A recent symposium presented by the department of Slavic languages and literatures and the Canadian Opera Company brought together students, faculty, and opera enthusiasts for an in-depth discussion of two of the most important cultural works from 19th-century Russia.
Co-sponsored by the Munk School of Global Affairs & Public Policy, the Centre for Drama, Theatre and Performance Studies, and the Centre for Comparative Literature, the event explored Eugene Onegin, a novel in verse by Russia’s national poet Alexander Pushkin, and the opera adaptation of the novel by Peter Ilyich Tchaikovsky, one of Russia’s most famous composers.
The symposium featured presentations on aspects of the novel in verse and opera from members of the University of Toronto’s Slavic department and Faculty of Music, as well as speakers from the Canadian Opera Company. Boris Gasparov, professor emeritus of Russian and East European studies at Columbia University and a leading authority on Russian literature and opera, gave a keynote lecture.
Organization of the event – which was open to anyone interested in opera and Russian culture – was led by Kate Holland, an associate professor of Russian literature, and Christina E. Kramer, a professor of Slavic linguistics. Catherine Willshire from the Canadian Opera Company's education and outreach department provided speakers and organizational support.
The symposium was especially valuable to students in the Slavic department, many of whom examine the well-known novel in their studies.
Eugene Onegin is considered a masterpiece of Russian literature and studied in several courses offered by the Slavic department.
Varduhi Abrahamyann plays Olga and Joyce El-Khoury is Tatyana in the Canadian Opera Company’s production of Eugene Onegin (photo by Michael Cooper)
When faculty members of the department learned that the Canadian Opera Company was staging a production of Tchaikovsky’s adaptation this fall for the first time in 10 years, they seized the opportunity to organize the symposium and incorporate the opera into their teaching of the novel.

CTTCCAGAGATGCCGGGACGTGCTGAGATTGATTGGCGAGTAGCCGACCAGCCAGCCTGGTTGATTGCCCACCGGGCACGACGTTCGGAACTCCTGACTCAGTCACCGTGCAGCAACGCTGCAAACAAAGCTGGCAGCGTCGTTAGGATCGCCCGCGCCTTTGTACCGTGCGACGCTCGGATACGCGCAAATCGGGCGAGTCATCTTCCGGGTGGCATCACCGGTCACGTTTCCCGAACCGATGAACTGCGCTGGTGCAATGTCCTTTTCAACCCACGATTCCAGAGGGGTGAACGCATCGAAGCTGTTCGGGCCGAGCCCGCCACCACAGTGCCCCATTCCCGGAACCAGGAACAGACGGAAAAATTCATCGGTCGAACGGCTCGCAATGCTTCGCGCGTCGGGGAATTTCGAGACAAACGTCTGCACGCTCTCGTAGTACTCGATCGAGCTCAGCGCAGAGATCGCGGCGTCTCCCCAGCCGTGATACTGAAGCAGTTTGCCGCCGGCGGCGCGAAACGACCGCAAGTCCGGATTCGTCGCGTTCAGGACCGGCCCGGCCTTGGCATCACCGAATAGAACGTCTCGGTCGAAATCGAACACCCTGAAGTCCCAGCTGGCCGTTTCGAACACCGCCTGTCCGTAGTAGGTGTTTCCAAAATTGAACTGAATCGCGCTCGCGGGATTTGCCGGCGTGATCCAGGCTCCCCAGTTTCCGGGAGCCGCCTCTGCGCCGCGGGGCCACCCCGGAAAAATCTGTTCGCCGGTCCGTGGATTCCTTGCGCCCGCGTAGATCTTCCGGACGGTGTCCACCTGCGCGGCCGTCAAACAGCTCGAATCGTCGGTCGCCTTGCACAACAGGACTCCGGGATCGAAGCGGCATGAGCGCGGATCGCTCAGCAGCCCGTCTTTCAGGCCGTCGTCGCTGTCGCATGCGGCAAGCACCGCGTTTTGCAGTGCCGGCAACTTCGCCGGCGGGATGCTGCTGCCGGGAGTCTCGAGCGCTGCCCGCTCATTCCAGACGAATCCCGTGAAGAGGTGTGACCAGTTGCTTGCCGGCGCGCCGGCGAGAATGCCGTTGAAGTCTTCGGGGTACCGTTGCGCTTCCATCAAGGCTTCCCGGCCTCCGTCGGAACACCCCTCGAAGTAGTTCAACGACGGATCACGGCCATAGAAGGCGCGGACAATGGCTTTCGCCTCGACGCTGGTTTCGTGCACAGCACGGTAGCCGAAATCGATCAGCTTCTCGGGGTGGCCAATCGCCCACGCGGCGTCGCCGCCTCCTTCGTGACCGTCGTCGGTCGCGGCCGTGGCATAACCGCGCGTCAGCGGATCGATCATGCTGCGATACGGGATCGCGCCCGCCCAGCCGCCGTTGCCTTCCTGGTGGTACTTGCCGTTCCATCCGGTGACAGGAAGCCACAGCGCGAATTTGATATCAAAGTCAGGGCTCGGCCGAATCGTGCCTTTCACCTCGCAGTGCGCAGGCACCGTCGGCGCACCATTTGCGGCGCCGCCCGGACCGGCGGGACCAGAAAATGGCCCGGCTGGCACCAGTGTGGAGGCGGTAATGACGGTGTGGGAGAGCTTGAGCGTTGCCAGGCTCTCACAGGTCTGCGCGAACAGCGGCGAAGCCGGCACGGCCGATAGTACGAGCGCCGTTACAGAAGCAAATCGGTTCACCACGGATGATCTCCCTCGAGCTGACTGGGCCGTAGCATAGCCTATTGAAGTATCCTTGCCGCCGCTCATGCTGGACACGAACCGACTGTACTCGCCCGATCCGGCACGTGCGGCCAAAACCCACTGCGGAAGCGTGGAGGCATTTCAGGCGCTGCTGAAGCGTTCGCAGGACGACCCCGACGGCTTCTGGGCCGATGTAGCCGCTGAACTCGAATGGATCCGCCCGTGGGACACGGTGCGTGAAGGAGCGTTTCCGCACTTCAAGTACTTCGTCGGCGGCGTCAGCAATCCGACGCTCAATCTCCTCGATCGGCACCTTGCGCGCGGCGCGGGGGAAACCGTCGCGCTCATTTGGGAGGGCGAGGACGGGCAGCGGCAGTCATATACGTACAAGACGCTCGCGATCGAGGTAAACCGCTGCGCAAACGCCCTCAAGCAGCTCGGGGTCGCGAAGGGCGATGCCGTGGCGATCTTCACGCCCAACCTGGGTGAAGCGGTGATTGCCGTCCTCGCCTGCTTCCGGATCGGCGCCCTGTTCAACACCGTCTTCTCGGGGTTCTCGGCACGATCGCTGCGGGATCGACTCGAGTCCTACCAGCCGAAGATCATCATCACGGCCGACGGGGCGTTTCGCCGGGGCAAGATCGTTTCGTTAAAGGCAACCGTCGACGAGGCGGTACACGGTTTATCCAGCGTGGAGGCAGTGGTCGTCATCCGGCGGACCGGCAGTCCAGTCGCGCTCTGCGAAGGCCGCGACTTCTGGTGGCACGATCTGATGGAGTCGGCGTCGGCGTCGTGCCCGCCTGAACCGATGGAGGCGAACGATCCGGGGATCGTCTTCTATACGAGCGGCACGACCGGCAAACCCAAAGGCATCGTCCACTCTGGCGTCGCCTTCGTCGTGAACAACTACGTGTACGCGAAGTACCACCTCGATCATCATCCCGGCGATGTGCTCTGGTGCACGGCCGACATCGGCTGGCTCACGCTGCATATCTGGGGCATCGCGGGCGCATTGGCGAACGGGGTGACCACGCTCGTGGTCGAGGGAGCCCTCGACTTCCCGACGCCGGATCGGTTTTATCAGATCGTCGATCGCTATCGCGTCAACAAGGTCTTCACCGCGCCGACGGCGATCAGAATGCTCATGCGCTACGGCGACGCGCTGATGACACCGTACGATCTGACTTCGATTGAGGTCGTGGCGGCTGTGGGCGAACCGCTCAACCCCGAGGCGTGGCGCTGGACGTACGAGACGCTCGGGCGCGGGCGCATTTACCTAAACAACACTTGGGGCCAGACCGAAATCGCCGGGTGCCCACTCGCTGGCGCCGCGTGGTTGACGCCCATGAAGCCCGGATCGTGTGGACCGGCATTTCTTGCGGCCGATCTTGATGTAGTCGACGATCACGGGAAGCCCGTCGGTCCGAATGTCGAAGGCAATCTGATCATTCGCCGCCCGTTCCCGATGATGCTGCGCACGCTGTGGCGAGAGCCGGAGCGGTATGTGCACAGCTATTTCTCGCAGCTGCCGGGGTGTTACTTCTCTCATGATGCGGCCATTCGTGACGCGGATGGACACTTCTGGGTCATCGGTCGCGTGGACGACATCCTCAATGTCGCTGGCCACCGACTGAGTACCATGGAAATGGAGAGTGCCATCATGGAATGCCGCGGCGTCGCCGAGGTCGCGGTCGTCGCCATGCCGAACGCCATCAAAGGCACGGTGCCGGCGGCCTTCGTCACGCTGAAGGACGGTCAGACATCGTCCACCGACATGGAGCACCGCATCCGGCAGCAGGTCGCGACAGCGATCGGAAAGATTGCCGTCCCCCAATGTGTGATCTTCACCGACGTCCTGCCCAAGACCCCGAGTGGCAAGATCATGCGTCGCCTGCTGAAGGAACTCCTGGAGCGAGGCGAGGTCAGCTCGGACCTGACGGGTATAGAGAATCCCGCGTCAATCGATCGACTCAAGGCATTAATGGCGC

“The novel is the key work of Russian romanticism, but the opera belongs to a later era and was written at the height of Russian realism, at the same time as the novels of Tolstoy and Dostoevsky,” said Holland. “So with the novel and the opera, students get to experience two of the most important works of Russian culture, their resonances and their contradictions.”
In addition to encouraging students in the Slavic department to attend the symposium, Holland and Kramer arranged for 120 students to attend a dress rehearsal performance of Eugene Onegin at the Four Seasons Centre for the Performing Arts in Toronto so they could experience the opera firsthand.
For many students, it was their first time at the opera.
Rebekah Robinson, a second-year New College student majoring in history and Russian language and literature, read an English translation of Eugene Onegin this semester for Holland’s course on the golden age of Russian literature. She attended the performance to complete a paper that compares and contrasts the novel and its opera adaptation.
Robinson said that seeing the opera – which is sung in Russian and retains much of the poetry from passages of the novel – helped her view the novel from a new perspective.
“A highlight for me as a student studying Russian was to find segments of the opera where I could understand the sung Russian words without the surtitles and was able to gather additional meaning about the relationships between the characters in a way that isn't necessarily conveyed in English,” she said.
“Even though it was my first time attending the opera I feel as if I would attend another one because the music, dramatization, and use of colours were really beautiful.”